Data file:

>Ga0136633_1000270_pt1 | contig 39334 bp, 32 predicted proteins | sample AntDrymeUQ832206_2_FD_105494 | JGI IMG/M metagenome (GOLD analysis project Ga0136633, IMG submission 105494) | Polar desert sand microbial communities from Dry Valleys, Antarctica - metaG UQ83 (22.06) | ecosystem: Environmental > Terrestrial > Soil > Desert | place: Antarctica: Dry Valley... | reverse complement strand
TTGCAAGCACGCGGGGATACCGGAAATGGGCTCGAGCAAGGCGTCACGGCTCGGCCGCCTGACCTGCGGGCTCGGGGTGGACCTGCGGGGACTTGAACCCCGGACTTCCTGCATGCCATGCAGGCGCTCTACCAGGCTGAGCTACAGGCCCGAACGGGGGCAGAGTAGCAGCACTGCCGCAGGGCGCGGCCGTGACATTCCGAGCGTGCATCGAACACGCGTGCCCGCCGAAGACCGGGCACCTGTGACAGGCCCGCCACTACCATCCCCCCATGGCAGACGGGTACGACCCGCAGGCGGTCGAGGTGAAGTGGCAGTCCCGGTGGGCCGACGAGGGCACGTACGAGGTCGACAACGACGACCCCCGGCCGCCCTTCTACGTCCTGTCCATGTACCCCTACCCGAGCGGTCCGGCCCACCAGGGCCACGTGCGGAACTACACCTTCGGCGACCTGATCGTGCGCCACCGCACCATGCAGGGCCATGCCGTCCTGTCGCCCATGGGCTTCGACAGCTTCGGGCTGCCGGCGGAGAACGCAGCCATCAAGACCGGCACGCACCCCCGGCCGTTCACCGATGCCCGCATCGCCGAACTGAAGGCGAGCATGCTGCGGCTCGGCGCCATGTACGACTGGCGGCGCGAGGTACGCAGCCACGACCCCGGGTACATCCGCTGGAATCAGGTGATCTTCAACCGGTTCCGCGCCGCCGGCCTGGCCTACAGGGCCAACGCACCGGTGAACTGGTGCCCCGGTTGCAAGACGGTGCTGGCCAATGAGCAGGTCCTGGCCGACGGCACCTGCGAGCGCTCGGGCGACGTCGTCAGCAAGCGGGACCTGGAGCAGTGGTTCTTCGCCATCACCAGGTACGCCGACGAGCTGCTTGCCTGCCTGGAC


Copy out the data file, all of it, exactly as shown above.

>Ga0136633_1000270_pt1 | contig 39334 bp, 32 predicted proteins | sample AntDrymeUQ832206_2_FD_105494 | JGI IMG/M metagenome (GOLD analysis project Ga0136633, IMG submission 105494) | Polar desert sand microbial communities from Dry Valleys, Antarctica - metaG UQ83 (22.06) | ecosystem: Environmental > Terrestrial > Soil > Desert | place: Antarctica: Dry Valley... | reverse complement strand
TTGCAAGCACGCGGGGATACCGGAAATGGGCTCGAGCAAGGCGTCACGGCTCGGCCGCCTGACCTGCGGGCTCGGGGTGGACCTGCGGGGACTTGAACCCCGGACTTCCTGCATGCCATGCAGGCGCTCTACCAGGCTGAGCTACAGGCCCGAACGGGGGCAGAGTAGCAGCACTGCCGCAGGGCGCGGCCGTGACATTCCGAGCGTGCATCGAACACGCGTGCCCGCCGAAGACCGGGCACCTGTGACAGGCCCGCCACTACCATCCCCCCATGGCAGACGGGTACGACCCGCAGGCGGTCGAGGTGAAGTGGCAGTCCCGGTGGGCCGACGAGGGCACGTACGAGGTCGACAACGACGACCCCCGGCCGCCCTTCTACGTCCTGTCCATGTACCCCTACCCGAGCGGTCCGGCCCACCAGGGCCACGTGCGGAACTACACCTTCGGCGACCTGATCGTGCGCCACCGCACCATGCAGGGCCATGCCGTCCTGTCGCCCATGGGCTTCGACAGCTTCGGGCTGCCGGCGGAGAACGCAGCCATCAAGACCGGCACGCACCCCCGGCCGTTCACCGATGCCCGCATCGCCGAACTGAAGGCGAGCATGCTGCGGCTCGGCGCCATGTACGACTGGCGGCGCGAGGTACGCAGCCACGACCCCGGGTACATCCGCTGGAATCAGGTGATCTTCAACCGGTTCCGCGCCGCCGGCCTGGCCTACAGGGCCAACGCACCGGTGAACTGGTGCCCCGGTTGCAAGACGGTGCTGGCCAATGAGCAGGTCCTGGCCGACGGCACCTGCGAGCGCTCGGGCGACGTCGTCAGCAAGCGGGACCTGGAGCAGTGGTTCTTCGCCATCACCAGGTACGCCGACGAGCTGCTTGCCTGCCTGGAC